The new regulations, the Department said in a statement, would “likely” increase the number of beneficiaries with a US master’s degree or higher – estimating the rate of increase at 16%, or 5,340 graduate workers.
This is in line with Trump’s ‘Buy American and Hire American’ executive order, which specifically mentioned reforms to the H-1B system needed to ensure that visas are awarded “to the most skilled and highest-paid petition beneficiaries,” the Department statement explained.
Through the H-1B visa, US employers can employ foreign workers in a range of skilled occupations for a maximum of six years.
“First-time enrolment in graduate programs is declining; this could be a valuable recruitment pipeline”
Currently there is a cap of 65,000 visas per fiscal year, plus an additional 20,000 for applicants with advanced degrees from US institutions. In 2017, 198,460 petitions subject to cap were received.
Under the new regulations, all petitions, including those eligible for the advanced degree exemption, would be filed under the general cap first.
The US Immigration and Citizenship Services would select registrations to fill the regular cap first, and then select from those remaining for the US advanced degree exemption pool.
The order at the moment is reversed, with the advanced degree exemption group selected first, and the remaining petitions then included in the regular cap.
“Changing the order in which USCIS counts these separate allocations would likely increase the number of beneficiaries with a master’s or higher degree from a U.S. institution of higher education to be selected for further processing under the H-1B allocations,” according to the DHS notice.
“As with anything with this semi-competent administration, take good news with a grain of salt”
In the meantime, the total number of beneficiaries with lower degrees, or with degrees from foreign institutions, would likely decrease.
The impact of the proposed changes on international student recruitment in the US has to be seen, but associate director of international initiatives at the National Association for College Admission Counselling Lindsay Addington told The PIE News that a focus on higher degrees could be a valuable recruitment pipeline.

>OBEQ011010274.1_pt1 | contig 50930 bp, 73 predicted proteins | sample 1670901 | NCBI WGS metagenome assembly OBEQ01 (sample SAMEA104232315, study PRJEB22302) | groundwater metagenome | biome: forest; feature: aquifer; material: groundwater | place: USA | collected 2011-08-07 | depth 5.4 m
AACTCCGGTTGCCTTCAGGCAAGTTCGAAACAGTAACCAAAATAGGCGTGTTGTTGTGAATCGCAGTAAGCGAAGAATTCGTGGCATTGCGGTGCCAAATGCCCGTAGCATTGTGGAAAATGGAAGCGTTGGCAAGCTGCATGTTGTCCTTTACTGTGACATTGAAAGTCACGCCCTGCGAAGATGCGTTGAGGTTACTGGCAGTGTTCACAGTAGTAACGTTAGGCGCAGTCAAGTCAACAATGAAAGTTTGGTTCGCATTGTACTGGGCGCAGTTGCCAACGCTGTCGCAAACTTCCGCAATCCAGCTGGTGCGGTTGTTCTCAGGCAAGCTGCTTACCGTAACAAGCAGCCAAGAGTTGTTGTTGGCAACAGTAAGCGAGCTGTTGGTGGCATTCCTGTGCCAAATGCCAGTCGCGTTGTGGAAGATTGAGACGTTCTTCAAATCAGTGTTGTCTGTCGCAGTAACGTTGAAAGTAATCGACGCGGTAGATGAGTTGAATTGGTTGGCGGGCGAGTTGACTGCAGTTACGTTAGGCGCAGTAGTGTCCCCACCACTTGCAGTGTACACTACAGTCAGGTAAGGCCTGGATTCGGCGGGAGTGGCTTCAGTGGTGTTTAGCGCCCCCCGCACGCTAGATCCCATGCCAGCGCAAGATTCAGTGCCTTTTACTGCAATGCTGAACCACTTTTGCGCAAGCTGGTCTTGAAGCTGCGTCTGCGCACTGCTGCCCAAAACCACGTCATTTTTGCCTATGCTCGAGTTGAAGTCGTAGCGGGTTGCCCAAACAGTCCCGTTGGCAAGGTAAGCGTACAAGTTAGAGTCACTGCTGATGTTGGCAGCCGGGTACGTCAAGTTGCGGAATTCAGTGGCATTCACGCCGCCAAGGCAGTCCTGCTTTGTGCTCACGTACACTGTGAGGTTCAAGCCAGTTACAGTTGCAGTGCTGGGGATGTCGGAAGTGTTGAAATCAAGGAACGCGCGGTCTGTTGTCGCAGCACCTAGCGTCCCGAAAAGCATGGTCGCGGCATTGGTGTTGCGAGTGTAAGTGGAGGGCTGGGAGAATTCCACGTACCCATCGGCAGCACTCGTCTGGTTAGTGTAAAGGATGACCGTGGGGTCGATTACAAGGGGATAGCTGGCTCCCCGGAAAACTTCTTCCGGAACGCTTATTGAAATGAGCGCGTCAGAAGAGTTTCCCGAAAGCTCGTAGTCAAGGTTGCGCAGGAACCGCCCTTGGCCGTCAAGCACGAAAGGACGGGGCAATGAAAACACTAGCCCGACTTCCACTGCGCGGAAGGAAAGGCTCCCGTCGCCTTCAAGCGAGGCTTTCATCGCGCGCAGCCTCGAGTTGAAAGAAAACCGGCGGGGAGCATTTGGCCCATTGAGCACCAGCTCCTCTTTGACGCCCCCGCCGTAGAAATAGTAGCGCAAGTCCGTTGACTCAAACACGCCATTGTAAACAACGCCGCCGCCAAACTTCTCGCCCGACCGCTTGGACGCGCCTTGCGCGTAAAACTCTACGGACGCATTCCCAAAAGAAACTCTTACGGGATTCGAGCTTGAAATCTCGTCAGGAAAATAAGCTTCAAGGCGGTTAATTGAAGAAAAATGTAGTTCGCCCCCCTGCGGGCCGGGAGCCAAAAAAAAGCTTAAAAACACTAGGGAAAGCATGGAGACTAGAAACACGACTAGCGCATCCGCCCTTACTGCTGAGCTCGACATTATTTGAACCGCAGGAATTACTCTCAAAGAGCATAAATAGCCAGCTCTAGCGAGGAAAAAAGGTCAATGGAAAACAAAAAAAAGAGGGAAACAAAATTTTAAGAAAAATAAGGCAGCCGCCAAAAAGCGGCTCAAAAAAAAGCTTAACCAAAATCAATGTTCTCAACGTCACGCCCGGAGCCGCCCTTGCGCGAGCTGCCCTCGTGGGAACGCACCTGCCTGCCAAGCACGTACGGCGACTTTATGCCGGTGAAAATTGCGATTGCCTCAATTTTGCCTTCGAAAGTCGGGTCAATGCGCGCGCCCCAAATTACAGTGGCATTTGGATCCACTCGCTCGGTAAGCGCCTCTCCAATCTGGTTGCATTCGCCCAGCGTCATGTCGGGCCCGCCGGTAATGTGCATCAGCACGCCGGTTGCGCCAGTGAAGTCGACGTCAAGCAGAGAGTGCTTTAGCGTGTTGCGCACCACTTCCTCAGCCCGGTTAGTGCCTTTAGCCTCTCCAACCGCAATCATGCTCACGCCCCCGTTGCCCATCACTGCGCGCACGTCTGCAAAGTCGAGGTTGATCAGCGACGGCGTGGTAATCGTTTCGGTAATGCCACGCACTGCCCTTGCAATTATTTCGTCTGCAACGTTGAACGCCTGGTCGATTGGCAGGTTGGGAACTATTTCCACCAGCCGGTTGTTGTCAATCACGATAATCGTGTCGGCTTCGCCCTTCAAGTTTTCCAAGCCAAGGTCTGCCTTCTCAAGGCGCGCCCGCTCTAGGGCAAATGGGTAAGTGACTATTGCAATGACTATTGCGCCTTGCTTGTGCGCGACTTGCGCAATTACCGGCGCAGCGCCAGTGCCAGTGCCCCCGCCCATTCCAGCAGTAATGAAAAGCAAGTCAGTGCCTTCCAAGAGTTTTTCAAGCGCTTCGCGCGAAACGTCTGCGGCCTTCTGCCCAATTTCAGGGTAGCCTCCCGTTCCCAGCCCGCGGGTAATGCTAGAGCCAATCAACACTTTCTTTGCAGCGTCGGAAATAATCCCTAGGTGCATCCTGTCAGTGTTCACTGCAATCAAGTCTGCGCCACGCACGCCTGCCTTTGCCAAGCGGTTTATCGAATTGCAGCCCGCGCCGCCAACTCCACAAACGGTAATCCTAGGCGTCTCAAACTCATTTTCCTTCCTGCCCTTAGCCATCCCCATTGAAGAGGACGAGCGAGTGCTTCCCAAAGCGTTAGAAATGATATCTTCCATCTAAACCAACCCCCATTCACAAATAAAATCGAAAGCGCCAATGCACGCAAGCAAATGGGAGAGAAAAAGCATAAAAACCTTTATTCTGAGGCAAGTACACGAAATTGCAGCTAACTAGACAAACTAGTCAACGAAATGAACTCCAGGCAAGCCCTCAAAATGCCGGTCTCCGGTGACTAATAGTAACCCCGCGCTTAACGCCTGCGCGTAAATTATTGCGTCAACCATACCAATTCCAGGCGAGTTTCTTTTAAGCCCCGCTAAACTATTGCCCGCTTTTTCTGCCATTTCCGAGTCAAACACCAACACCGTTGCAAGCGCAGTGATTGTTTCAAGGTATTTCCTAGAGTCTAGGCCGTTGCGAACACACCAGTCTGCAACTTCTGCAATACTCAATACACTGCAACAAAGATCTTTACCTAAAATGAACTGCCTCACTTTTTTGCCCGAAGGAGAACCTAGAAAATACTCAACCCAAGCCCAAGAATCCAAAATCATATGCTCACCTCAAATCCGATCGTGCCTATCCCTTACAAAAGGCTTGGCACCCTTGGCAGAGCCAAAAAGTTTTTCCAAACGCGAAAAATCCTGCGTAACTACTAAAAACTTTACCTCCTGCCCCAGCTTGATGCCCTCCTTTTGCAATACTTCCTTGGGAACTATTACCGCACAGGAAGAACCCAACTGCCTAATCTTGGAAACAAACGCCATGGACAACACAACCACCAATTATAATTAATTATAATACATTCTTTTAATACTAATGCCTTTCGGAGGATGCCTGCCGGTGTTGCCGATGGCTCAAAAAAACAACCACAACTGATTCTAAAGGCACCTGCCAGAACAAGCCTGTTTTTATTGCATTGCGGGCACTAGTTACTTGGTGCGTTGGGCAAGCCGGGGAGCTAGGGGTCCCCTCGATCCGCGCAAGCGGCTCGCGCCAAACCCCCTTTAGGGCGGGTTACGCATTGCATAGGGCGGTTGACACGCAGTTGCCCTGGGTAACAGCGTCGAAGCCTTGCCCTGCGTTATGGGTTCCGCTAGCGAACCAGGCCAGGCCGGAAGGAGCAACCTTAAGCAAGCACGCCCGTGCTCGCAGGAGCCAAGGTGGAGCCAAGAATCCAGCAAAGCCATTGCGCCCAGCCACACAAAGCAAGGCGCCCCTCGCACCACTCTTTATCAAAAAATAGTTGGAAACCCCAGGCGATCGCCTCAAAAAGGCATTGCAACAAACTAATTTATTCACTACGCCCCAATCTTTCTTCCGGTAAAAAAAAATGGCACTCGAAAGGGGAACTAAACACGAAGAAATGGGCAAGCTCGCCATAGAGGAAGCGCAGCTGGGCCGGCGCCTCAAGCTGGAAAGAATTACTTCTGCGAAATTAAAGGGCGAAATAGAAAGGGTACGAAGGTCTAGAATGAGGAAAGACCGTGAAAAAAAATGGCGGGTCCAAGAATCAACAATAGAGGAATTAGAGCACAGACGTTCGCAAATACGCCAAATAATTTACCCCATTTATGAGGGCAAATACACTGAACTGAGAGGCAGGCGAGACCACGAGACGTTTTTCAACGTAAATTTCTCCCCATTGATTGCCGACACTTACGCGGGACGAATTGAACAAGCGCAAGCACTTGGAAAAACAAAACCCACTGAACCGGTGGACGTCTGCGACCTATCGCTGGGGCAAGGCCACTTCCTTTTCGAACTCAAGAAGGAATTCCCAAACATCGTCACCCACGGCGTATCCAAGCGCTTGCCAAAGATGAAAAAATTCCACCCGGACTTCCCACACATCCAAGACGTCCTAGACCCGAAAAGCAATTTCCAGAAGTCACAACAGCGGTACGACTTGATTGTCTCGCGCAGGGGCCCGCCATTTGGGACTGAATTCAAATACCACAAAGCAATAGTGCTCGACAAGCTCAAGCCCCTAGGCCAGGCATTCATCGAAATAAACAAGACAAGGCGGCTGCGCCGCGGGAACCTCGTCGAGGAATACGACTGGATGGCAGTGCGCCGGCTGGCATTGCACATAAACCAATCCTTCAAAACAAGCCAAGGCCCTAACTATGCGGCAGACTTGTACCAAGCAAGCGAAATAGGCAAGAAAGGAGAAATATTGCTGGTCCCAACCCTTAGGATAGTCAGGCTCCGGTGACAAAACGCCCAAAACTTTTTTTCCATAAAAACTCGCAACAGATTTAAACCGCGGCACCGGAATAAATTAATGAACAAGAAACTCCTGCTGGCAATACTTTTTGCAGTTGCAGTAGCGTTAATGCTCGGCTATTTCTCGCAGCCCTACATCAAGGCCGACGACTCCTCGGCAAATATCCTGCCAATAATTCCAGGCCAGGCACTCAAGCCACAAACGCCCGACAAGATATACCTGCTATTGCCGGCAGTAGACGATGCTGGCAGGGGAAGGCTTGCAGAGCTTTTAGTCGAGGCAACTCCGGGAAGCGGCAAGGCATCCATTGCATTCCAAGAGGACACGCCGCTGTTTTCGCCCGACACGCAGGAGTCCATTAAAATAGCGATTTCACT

“Given the emphasis of this proposed rule on prioritising applicants who have achieved a master’s degree or higher, it will be interesting to see if more international undergraduate students will immediately seek graduate education,” she said.
“As first-time enrolment of international students in graduate programs is declining, this could be a valuable recruitment pipeline, and one that helps the United States to ultimately retain talented international students and to continue leading in innovation.”
US immigration lawyer David Ware told The PIE News that the new method of selection could potentially be fairer for those with US-earned higher degrees.
“It’s a crying shame that folks who come to the US for education, and enrich our economy and knowledge community thereby, are on the same footing as a computer engineer who’s never set foot in the US and has a foreign degree,” he said.
“I’d love to see Congress pass legislation ‘ranking’ educational credentials”
“Personally, I’d love to see Congress pass legislation ‘ranking’ educational credentials, giving those with US credentials, as well as higher credentials the edge.”
Another proposed change is in the petition system. Employers seeking to file petitions for H-1B visas would need to register electronically first, and then submit the entire application if selected in the lottery.
According to Ware, this could be another potential good change to streamline the process.
“[The new system] will streamline the crazy rush during the lottery and reduce lots of needless work by attorneys, as instead of a huge petition packet for each potential H1B beneficiary, the employer will simply submit a set of names and personal data on potential lottery winning foreign nationals,” he said.
“If the employee is selected in the lottery, the employer will submit the entire H1B petition. It makes great sense.”
But Ware urged caution.
“As with anything with USCIS, especially in this semi-competent administration, one must take all good news with a grain of salt: the proof of the pudding will be in the execution,” he concluded.
The new regulations contain provision for a suspension of the registration system for the 2020 fiscal year if there isn’t sufficient time to develop, test and implement the new electronic system.
Uncertainty around the new system will make employers nervous and ultimately damage job-seeking international students, GlobalMe School founder Nicolle Merrill told The PIE.
“The largest recipients of H-1B such as Amazon, Google, Microsoft, can easily ride out the ambiguity, given that they have large legal and hiring teams to adapt,” she explained.
“But smaller companies and firms outside of the technology industry will be less likely to open positions up for H-1B until the rules are ironed out. That means international students will have to work harder and longer to find jobs in the US that are even open to H-1B sponsorship. It means more rejection too.”
Merrill added that H-1B visa limitations are pushing students to look North, towards the usual suspect: Canada.
- Additional reporting by Patrick Atack, Viggo Stacey